The title

Tag: Data Recovery Solution

Considering Backup

I’m asked many times about how and what is required for backup. There are many ways to approach this, and many solutions, but the real factors are not how and what to backup, but rather how long an organisation can operate without their data while it is being restored. There’s a big difference in requiring downtime measured in minutes, as opposed to hours, as opposed to days, in choosing what to implement.

Backups today are generally performed online, with little or no downtime required, but this is not true when it comes to restoring data, which almost always requires systems to be taken offline during the process. Consider also that depending on the reason a restore is required, new hardware/software may have to be acquired and configured as part of the recovery process.


Key questions

 

When choosing a backup strategy, ask yourself the following questions:

  • How long can I afford to be offline if I have to recover data – worst case scenario
    • As this time decreases, costs to implement a viable solution increase exponentially, so choose something realistic.
  • What is my backup protecting me from?
    • Hardware failure is a primary candidate, but don’t forget the possibilities of malware infection, employee acts – both accidental and malicious.
  • What legal/regulatory requirements are there for data retention?
    • Do I just need to recover to the last known good data, or do I need multiple generations spanning weeks, months or years?

 

Please note the following statistics

 

In considering your answers to the above, please remember:

  • 6% of all PCs will suffer an episode of data loss in any given year (The Cost Of Lost Data, David M. Smith)
  • 60% of companies that lose their data will shut down within 6 months of the disaster
  • Almost 3 out of every 100 hard drives fail every year. (Schroeder and Garth)
  • Man-made disasters affect 10% of small businesses. (NFIB National Small Business Poll)
  • 20% of SMEs will suffer a major disaster causing loss of critical data every 5 years. (Richmond House Group)
  • Simple drive recovery can cost upwards of S$2,000 and success is not guaranteed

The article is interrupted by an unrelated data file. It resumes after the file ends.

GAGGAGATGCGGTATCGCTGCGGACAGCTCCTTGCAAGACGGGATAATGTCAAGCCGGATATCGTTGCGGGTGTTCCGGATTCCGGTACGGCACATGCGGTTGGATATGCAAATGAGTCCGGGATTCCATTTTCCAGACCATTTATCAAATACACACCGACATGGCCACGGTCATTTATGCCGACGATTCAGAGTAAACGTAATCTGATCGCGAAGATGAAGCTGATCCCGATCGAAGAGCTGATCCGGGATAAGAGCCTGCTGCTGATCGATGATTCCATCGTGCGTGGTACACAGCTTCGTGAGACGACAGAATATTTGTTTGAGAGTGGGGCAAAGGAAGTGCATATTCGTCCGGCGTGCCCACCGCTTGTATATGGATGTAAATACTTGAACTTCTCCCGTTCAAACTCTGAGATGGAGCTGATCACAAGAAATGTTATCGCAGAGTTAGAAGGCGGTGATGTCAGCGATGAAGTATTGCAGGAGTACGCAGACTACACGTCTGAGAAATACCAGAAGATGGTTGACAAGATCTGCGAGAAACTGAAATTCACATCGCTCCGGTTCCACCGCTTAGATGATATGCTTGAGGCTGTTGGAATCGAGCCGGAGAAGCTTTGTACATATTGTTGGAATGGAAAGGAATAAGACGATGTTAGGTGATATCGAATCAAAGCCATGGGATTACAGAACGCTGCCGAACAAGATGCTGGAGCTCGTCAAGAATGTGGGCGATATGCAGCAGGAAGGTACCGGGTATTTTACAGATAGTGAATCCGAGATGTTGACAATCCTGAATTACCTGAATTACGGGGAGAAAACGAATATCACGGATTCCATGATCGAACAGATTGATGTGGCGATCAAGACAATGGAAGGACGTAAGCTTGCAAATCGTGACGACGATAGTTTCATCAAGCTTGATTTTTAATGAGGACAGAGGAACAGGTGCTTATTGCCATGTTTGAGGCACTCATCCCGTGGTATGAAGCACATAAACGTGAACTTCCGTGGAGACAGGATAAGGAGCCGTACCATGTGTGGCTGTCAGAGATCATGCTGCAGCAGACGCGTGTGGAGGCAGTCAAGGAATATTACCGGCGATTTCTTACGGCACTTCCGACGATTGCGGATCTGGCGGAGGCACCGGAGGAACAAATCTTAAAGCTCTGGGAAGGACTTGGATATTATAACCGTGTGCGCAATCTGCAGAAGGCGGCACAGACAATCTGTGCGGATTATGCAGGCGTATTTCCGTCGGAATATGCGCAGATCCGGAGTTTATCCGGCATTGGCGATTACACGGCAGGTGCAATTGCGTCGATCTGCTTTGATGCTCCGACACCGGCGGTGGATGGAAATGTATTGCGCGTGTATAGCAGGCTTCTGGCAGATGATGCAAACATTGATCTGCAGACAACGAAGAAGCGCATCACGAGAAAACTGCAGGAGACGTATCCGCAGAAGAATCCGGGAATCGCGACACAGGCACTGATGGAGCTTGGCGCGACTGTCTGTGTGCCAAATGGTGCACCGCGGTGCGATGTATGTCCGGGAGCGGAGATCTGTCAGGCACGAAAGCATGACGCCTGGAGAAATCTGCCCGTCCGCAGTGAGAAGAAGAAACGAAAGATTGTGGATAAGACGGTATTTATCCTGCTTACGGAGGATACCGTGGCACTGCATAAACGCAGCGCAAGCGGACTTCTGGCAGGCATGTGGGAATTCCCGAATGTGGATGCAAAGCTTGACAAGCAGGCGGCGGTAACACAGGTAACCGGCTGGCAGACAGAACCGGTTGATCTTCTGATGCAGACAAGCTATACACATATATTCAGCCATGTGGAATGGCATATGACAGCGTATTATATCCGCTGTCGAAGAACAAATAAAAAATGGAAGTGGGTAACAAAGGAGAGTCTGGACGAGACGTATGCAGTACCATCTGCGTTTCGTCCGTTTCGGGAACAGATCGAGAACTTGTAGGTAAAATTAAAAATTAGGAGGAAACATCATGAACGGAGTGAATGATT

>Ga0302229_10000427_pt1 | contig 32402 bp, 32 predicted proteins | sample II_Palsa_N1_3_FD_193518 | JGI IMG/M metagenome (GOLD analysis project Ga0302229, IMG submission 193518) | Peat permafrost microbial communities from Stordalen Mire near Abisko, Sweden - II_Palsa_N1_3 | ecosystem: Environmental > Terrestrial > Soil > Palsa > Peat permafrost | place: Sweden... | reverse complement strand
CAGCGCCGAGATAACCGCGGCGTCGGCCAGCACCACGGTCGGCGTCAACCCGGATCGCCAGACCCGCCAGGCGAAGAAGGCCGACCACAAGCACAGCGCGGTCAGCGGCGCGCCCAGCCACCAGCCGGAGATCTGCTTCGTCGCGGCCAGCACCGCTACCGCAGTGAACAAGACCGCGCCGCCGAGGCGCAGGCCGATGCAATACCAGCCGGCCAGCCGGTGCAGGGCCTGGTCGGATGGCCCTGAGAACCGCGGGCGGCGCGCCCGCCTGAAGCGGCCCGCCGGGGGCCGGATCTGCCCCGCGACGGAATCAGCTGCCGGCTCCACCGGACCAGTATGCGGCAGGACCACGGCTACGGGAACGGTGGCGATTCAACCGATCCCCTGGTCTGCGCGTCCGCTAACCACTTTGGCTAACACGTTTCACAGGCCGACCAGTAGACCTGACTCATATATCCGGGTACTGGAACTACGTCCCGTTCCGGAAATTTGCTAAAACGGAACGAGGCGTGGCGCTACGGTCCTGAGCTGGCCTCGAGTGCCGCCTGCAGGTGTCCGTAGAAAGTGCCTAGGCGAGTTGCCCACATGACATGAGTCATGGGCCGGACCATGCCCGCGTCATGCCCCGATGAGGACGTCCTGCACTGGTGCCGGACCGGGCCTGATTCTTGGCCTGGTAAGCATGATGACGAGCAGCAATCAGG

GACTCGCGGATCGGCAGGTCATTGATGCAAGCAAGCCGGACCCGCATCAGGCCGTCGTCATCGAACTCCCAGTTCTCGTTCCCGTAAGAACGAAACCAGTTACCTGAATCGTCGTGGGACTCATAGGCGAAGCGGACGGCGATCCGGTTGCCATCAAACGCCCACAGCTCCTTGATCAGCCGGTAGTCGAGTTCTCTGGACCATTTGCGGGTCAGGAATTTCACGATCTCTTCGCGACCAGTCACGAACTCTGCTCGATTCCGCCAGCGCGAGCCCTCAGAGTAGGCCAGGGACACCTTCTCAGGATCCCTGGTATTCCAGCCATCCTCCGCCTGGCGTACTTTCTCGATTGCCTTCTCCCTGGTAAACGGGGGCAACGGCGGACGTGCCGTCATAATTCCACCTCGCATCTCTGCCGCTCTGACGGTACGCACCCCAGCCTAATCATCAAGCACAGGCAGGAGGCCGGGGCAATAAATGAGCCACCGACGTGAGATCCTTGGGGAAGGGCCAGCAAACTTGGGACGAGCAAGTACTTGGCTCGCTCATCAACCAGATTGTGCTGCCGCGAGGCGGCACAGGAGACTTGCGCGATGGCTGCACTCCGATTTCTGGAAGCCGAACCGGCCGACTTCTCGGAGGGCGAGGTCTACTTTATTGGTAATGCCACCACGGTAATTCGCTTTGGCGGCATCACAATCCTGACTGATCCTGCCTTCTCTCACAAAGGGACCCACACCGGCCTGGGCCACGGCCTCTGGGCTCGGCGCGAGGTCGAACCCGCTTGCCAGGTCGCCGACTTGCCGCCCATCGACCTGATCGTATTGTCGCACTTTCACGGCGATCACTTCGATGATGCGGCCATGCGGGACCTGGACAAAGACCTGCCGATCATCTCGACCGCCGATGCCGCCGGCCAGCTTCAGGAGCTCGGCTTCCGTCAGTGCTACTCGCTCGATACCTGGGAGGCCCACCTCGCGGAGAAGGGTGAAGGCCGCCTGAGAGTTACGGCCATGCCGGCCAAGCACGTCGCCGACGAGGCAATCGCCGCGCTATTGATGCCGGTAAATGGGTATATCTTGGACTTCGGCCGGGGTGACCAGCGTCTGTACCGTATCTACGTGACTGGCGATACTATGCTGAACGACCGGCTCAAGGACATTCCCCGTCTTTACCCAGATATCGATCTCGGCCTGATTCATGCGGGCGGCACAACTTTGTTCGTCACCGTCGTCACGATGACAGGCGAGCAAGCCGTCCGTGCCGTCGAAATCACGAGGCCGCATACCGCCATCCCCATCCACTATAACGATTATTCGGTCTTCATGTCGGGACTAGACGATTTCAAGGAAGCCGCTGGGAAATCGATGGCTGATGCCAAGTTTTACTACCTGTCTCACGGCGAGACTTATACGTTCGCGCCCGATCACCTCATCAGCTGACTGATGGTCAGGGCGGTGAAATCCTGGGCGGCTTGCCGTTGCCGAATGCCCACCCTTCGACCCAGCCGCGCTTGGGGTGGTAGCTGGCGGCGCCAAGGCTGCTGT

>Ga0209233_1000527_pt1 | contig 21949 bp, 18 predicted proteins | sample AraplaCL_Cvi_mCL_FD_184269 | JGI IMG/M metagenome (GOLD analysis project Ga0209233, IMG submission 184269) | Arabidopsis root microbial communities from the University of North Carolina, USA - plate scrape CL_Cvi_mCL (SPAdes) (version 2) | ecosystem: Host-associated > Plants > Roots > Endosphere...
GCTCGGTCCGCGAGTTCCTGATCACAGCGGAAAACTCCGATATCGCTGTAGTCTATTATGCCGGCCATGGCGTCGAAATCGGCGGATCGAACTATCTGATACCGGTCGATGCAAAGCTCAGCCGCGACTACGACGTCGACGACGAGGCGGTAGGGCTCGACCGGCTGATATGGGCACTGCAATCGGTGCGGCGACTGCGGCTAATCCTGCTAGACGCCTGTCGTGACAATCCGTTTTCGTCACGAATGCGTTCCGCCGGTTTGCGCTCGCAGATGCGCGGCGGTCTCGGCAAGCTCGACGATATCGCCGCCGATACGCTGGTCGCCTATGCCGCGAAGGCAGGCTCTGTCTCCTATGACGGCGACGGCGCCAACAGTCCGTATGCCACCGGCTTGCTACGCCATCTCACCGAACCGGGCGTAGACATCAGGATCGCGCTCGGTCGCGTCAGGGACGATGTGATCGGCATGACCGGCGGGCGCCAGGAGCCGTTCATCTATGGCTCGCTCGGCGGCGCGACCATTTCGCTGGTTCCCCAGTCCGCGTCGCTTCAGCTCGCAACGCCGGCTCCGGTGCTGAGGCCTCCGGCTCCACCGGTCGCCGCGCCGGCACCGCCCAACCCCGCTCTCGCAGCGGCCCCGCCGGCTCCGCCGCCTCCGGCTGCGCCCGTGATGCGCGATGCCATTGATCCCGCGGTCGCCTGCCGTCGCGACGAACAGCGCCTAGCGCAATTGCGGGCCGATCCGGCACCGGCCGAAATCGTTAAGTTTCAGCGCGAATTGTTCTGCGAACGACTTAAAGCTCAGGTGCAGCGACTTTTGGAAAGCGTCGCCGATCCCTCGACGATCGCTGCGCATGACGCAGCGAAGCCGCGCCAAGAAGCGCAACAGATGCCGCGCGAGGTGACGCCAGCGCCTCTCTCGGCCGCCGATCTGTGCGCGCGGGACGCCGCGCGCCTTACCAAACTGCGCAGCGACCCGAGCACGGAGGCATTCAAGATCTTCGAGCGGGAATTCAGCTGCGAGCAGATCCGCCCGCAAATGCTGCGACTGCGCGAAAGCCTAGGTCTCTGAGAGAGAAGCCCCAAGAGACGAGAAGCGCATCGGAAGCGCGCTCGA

SSDs have come of Age

SSDs – or Solid State Drives (not SSDD!) – have finally reached a price point where it makes sense to consider replacing your existing hard drive (HDD) or ensuring your new machine is equipped with an SSD.

The question is, why should we care? Well, if performance is important then the vastly superior performance of SSDs over HDDs will be sure to make your machine much snappier – and I’ve yet to meet a user who does not at some point complain about how slow their machine is. SSDs are generally 2-5x faster than comparable HDDs. For years, our machines’ primary limiting performance bottleneck has been in getting information to and from the drive, and so this means a major increase in speed for everything we do we do with our machines – from startup/shutdown speed, to opening and saving documents – everything benefits!

SSDs have a few more important advantages:

  • Less power & weight – a real bonus for laptop warriors in less weight to lug around, plus longer battery life.
  • No moving parts, so potentially more reliable – but don’t stop doing backups as it’s still early days to know whether this translates into long term reliability.

SSDs are still about 2.5x the cost of a normal HDD, and I’m sure as soon is the ink is dry on this post, the price differential will reduce even further.

So, rather than going out and replacing your machine ‘cos it’s slow, consider replacing your drive with a SSD.

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